Planting peas—who will help students record the growth?

I’m wondering what crops your class grows—Peas? Collards? Cilantro? Zinnias? Marigolds?

Planting peas on President’s Day has been the first item on my planting list for many years, and is the topic of the Early Years column in the February 2009 issue of Science and Children.

In USDA Plant Hardiness temperature zone 7a (see map), February is the earliest time I can plant this cool-weather crop. But this year with temperatures varying from 21°F to 51°F in the same week, I’m never sure if the children will be able to plant on days that I’m at their school. Results have been mixed. One year we had enough pea pods for every child to try one. They loved the crunch! Another year every pea shoot was eaten to a stub, perhaps by voles? Then there was the year there was so little rain and not enough human water-ers that the pea plants were stunted and produced only a few pods.

One of the joys for teachers who have one class is being able to develop a close relationship, and to be there for all the teachable moments. As a “push-in” science teacher, I’m not in the class the next day so I can’t immediately follow up on the spider that was found behind the blocks, or assist the children’s daily observations of a pea seed sprouting in a bag. (But I do get to fine-tune my teaching by trying it out on many classrooms with different populations and different curriculums.) The Fall 2008 issue of The Science Educator (Volume 17, Issue 2) discusses how the Center for Science Education at Education Development Center, Inc. invited researchers and practitioners to come together to think about the best models for teaching science in elementary schools—by the classroom teacher, by a science specialist, or a mixture of those arrangements. As scientists do, they first talked to define their terms, to better communicate with each other. This research is exciting because whenever education researchers mix it up there will be new information for teachers to use in the classrooms as we work towards using the best practices.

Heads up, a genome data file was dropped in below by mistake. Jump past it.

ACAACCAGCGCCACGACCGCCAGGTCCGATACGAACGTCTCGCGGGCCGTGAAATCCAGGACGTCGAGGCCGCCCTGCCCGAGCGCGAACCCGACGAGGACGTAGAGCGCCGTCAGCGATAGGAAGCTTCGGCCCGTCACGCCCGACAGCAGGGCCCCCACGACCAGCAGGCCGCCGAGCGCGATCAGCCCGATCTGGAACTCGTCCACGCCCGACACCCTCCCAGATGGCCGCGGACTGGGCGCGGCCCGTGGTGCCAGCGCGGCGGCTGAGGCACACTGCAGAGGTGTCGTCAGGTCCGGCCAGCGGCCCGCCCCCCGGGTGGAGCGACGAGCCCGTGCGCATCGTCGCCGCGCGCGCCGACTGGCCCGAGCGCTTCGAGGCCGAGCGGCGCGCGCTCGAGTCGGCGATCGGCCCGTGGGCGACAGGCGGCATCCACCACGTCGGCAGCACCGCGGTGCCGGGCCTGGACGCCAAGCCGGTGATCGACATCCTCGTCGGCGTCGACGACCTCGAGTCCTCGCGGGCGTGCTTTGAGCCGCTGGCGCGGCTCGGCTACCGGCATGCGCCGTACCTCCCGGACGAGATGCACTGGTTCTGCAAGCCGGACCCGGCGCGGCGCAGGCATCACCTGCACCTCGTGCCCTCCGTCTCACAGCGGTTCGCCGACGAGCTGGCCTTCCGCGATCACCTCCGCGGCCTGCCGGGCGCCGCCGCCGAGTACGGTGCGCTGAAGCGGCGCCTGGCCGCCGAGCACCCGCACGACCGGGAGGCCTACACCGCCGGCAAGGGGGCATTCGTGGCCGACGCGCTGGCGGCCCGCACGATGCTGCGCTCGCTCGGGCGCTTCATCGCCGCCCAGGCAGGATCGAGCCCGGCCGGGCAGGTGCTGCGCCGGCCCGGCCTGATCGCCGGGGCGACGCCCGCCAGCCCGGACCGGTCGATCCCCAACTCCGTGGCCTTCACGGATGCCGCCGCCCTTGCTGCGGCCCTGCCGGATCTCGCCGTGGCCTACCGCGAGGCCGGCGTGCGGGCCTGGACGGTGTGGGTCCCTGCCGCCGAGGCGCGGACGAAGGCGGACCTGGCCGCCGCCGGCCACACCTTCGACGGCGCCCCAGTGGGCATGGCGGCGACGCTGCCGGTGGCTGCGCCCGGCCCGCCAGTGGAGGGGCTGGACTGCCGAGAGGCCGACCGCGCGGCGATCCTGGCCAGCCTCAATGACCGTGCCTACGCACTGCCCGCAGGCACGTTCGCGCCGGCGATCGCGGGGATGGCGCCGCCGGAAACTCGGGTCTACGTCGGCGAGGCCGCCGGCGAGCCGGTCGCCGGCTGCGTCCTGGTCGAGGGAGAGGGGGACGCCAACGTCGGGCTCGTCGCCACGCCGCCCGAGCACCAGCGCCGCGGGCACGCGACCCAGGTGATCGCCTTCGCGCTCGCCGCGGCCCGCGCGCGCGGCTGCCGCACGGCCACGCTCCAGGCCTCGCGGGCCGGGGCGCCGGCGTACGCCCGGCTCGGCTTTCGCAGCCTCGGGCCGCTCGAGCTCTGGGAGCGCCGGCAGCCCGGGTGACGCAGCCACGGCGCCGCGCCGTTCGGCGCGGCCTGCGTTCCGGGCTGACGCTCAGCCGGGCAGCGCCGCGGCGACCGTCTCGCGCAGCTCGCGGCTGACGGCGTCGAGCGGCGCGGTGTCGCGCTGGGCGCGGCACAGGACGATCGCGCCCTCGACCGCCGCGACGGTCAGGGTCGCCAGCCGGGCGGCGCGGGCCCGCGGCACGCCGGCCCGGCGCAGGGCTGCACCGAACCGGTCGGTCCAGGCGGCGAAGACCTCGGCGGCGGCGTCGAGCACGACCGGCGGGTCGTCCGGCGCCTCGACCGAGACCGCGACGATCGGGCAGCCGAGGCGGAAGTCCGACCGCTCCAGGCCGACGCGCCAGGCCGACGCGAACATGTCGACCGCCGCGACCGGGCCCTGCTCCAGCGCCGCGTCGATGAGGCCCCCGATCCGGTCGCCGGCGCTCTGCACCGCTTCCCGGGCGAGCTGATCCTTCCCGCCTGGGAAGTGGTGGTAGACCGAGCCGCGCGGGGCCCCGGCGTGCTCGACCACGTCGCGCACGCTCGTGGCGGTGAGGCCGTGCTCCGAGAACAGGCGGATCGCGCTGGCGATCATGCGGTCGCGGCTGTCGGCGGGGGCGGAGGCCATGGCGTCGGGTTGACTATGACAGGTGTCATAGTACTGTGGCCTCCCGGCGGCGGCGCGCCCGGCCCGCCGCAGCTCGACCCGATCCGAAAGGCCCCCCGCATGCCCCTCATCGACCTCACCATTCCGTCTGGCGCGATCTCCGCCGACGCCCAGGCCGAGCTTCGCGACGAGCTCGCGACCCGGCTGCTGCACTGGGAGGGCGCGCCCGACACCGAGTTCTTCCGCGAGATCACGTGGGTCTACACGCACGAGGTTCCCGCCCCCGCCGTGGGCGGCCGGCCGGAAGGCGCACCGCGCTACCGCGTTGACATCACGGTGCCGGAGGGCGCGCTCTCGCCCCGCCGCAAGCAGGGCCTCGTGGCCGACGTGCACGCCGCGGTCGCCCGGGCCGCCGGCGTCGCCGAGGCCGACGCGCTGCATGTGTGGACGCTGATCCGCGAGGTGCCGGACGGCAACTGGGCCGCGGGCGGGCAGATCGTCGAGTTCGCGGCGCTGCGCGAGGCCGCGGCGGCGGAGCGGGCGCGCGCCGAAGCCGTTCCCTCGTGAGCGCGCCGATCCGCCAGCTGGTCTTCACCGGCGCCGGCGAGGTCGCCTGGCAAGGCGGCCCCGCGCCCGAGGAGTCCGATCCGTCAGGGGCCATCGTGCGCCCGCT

One way to share the results of seed sprouting is to have a brief class observation and drawing time every day. Date the drawings and encourage students to write or dictate their descriptions. Posting the drawings outside the classroom lets others follow the progress of your class’s discoveries.

Peggy

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  • […] is a plant?”. The Plant Parts reproducible page of a pea plant will prepare my students for planting peas in February . To attract butterflies, we’ll plant flowers (for nectar), and dill, parsley, milkweed, and […]

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